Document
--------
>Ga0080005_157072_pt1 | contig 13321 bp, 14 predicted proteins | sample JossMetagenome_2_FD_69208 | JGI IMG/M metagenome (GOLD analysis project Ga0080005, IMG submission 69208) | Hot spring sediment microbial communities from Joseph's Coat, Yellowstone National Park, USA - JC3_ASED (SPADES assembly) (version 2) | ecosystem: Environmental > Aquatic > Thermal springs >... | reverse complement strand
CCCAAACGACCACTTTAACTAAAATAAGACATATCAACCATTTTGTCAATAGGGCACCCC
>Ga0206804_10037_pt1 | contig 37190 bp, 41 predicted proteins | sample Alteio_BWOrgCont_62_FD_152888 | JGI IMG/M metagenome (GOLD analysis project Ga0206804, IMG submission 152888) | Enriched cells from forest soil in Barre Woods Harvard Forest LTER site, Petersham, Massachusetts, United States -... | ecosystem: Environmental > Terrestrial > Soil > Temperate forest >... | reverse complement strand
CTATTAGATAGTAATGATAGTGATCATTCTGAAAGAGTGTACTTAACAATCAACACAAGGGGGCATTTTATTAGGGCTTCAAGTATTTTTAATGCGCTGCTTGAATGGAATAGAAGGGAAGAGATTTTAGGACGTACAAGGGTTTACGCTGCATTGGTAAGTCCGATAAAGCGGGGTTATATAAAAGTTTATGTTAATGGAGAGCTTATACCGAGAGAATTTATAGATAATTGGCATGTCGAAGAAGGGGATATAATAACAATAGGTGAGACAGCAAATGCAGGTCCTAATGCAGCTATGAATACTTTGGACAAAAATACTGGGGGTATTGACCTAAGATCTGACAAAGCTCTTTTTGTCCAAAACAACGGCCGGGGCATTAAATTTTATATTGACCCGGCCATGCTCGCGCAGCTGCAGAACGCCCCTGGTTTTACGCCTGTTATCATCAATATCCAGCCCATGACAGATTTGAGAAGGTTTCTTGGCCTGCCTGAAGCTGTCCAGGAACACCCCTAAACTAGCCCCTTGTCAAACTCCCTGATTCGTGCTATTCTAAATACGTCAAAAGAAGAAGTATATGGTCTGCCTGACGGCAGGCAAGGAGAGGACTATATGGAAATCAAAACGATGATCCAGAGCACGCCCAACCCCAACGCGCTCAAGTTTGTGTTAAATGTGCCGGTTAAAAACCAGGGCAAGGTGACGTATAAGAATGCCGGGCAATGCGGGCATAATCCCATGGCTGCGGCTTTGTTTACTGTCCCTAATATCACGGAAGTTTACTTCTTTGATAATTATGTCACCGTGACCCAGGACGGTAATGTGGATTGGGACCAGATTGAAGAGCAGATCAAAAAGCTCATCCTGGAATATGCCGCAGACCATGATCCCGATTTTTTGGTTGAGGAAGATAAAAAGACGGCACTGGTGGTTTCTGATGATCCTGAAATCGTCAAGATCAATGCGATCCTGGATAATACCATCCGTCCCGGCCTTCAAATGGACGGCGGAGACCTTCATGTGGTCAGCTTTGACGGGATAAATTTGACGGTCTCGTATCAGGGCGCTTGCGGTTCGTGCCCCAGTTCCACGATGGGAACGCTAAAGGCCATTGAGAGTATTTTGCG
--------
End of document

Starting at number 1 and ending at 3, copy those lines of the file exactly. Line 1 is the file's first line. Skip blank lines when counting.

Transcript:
>Ga0080005_157072_pt1 | contig 13321 bp, 14 predicted proteins | sample JossMetagenome_2_FD_69208 | JGI IMG/M metagenome (GOLD analysis project Ga0080005, IMG submission 69208) | Hot spring sediment microbial communities from Joseph's Coat, Yellowstone National Park, USA - JC3_ASED (SPADES assembly) (version 2) | ecosystem: Environmental > Aquatic > Thermal springs >... | reverse complement strand
CCCAAACGACCACTTTAACTAAAATAAGACATATCAACCATTTTGTCAATAGGGCACCCC
>Ga0206804_10037_pt1 | contig 37190 bp, 41 predicted proteins | sample Alteio_BWOrgCont_62_FD_152888 | JGI IMG/M metagenome (GOLD analysis project Ga0206804, IMG submission 152888) | Enriched cells from forest soil in Barre Woods Harvard Forest LTER site, Petersham, Massachusetts, United States -... | ecosystem: Environmental > Terrestrial > Soil > Temperate forest >... | reverse complement strand